Here's part of the crowd that came out Thursday night for the opening reception in New York at Chelsea's George Billis Gallery. The gallery has a big window facing out onto W. 26th St. and you get a preview from the street of the paintings hung in the show.
Here at the right is my painting Otter Cove, 44 x 55". with an unobstructed view following below.
Otter Cove was painted from some on-the-spot vine charcoal drawings I did on Maine's Mt. Desert Island. Years ago I had been struck by a wonderful painting by the American Hudson River School artist Frederic Church. He made his painting standing at this very spot on the Island but had faced inland toward the island's mountains. With my artistic forefather pleasantly in mind, I turned and faced out to sea instead (I figured Church wouldn't want the competition if I had tackled the same view he'd painted).
I imagined the scene at early morning with the sun just coming up over the Atlantic Ocean and changed the time of year from summer to winter, adding some heavy snowfall to the trees at the left.
Here's my wife Alice and I standing in front of the oil The Reach IV, 40 x 60" (photo courtesy of Joseph Sweeney). Like the preceding Otter Cove, this oil is a coastal view, but one done farther south on Cape Cod. It is a painting based in part of the walks Alice and I have taken during our 14 residencies in the former painting studio of the famous American realist Edward Hopper. If the painting continued farther to the left, Hopper's place would be right in the space between Alice's and my head.
The other big source for the painting is my memory of going sailing in a tiny boat at night with my father when I was about 10 years old. My dad was an adventurous sort. Though I always felt a little uneasy about night sailing, I figured as long as my dad was there it would turn out alright, It did. And it provided me with one of my fondest memories from my childhood. What better than to combine the memories of the Hopper beach and the childhood nocturnal sailing to make a new painting.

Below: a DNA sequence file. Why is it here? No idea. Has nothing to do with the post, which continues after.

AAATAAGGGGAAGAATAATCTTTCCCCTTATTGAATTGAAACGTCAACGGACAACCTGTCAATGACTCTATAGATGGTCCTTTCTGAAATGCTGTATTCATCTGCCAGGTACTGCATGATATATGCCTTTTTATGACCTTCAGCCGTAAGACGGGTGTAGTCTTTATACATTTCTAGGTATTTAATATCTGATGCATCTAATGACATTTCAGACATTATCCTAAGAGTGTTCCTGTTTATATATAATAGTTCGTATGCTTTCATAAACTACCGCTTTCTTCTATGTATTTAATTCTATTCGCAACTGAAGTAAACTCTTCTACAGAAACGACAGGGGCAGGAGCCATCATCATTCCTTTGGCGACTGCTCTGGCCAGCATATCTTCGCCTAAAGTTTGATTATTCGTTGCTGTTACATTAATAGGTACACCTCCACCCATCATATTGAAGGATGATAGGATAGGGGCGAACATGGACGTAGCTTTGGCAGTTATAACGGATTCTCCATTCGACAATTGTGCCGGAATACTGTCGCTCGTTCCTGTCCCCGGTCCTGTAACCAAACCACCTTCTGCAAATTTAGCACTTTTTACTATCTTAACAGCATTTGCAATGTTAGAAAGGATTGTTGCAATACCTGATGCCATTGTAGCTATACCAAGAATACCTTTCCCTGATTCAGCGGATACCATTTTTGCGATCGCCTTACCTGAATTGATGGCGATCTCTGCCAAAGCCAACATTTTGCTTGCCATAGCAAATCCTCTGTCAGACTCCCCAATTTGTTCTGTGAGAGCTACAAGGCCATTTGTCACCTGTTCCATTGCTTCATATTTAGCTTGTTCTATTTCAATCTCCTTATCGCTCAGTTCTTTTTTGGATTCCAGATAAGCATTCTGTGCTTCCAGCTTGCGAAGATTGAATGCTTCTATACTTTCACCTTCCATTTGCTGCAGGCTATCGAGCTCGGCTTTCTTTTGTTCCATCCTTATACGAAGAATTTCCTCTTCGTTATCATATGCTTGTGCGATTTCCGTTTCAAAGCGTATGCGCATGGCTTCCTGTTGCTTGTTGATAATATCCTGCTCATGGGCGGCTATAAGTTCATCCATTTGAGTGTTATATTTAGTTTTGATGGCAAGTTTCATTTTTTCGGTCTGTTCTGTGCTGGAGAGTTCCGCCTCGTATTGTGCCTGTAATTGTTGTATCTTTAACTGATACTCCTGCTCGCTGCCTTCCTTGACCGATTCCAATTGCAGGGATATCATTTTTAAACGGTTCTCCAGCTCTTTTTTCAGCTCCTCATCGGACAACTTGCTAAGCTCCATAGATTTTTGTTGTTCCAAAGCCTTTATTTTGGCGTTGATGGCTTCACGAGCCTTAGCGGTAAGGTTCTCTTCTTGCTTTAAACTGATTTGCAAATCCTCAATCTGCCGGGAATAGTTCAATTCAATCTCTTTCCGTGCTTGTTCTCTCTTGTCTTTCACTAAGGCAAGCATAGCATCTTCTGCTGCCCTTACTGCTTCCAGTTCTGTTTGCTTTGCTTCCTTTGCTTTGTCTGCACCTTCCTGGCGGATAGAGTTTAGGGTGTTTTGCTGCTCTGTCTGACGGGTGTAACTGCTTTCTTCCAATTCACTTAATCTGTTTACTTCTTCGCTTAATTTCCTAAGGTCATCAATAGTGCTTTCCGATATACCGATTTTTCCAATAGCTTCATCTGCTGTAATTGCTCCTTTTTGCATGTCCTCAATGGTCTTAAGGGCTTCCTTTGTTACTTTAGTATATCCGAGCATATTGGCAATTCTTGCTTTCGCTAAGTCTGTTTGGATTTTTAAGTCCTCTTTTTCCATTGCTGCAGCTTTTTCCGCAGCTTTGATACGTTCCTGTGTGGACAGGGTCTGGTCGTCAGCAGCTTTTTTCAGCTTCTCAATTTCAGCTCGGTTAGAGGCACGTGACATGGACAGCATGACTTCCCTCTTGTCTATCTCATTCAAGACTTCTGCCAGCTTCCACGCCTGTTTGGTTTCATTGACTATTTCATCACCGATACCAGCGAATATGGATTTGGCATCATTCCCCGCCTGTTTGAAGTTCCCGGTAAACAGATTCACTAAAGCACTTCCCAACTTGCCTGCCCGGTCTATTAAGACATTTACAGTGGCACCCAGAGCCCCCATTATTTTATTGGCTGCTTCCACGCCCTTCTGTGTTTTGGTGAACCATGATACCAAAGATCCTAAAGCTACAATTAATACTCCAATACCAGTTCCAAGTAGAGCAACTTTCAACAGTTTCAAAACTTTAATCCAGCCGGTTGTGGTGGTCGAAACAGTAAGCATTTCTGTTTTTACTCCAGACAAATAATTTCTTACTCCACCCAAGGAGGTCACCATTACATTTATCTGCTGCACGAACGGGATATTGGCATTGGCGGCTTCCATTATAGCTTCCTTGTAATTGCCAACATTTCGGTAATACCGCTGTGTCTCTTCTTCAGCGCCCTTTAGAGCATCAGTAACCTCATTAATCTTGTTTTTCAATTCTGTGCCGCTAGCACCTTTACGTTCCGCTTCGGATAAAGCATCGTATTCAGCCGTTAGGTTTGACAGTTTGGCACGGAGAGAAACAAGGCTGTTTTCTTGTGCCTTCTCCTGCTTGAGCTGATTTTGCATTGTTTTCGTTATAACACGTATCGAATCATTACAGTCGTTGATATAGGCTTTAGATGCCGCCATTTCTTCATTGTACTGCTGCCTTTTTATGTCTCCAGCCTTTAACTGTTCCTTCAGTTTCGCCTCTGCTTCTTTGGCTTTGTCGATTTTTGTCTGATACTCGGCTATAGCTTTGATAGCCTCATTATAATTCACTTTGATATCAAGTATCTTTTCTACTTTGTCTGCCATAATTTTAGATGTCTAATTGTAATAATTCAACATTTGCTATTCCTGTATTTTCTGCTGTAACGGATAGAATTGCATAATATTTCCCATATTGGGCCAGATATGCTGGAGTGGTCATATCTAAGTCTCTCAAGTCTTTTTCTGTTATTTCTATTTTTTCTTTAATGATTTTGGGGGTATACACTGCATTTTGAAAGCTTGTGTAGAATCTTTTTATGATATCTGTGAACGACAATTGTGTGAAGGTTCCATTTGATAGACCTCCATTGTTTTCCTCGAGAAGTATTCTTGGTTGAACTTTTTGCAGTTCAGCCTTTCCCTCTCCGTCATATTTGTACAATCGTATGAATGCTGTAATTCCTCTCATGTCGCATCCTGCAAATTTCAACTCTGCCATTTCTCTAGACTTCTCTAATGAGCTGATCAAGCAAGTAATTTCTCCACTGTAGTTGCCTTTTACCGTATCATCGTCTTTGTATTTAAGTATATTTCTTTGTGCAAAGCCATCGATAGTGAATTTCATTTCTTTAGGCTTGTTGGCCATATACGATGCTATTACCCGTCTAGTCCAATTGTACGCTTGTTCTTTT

The last two oils were large paintings made back in my studio. I also do small work, lots of it. Here's a wall of five oils on panel in the show. I'll write about each of them in my next blog post in a couple of days. (If you click on the photo you can see a larger image). The second from the left pieces, the only interior painting, is from Edward Hopper's boyhood home in Nyack, NY. I spent time there this spring and summer painting the famous artist's bedroom. It's now the Edward Hopper House Art Center. Below you can see this row of five little paintings on the wall at the far left to give you a sense of the scale difference with the first two paintings I talked about.
And here is the gallery desk with Tamar Holton-Hinshaw, the Gallery manager, and Rob Motto sharing a lighter moment. Gallery people work very hard to keep the doors open and stage exhibits like mine. For this we artists should be grateful.
Just to the right is my vine charcoal drawing Hopper Studio Kitchen, 8 x 10". This is one of five pieces in the gallery that are done on Edward Hopper themes. It was drawn in the small kitchen in Hopper's Cape Cod studio in S. Truro, MA. Those are the table and chairs where Hopper and his wife Jo wouldeat their breakfast. Usually it's a little cool in their studio and I imagine how the two of the would have warmed themselvs over coffee as the morning sunlight would stream in these two east facing windows.